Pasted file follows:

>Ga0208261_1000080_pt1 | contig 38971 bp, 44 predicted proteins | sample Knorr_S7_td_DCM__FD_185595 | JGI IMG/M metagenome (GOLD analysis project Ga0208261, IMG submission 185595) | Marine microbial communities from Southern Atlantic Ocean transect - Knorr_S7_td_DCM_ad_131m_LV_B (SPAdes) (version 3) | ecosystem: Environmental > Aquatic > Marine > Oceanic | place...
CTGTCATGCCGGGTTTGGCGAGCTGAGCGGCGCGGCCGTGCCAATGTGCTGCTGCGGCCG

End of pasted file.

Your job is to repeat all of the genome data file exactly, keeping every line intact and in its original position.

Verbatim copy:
>Ga0208261_1000080_pt1 | contig 38971 bp, 44 predicted proteins | sample Knorr_S7_td_DCM__FD_185595 | JGI IMG/M metagenome (GOLD analysis project Ga0208261, IMG submission 185595) | Marine microbial communities from Southern Atlantic Ocean transect - Knorr_S7_td_DCM_ad_131m_LV_B (SPAdes) (version 3) | ecosystem: Environmental > Aquatic > Marine > Oceanic | place...
CTGTCATGCCGGGTTTGGCGAGCTGAGCGGCGCGGCCGTGCCAATGTGCTGCTGCGGCCG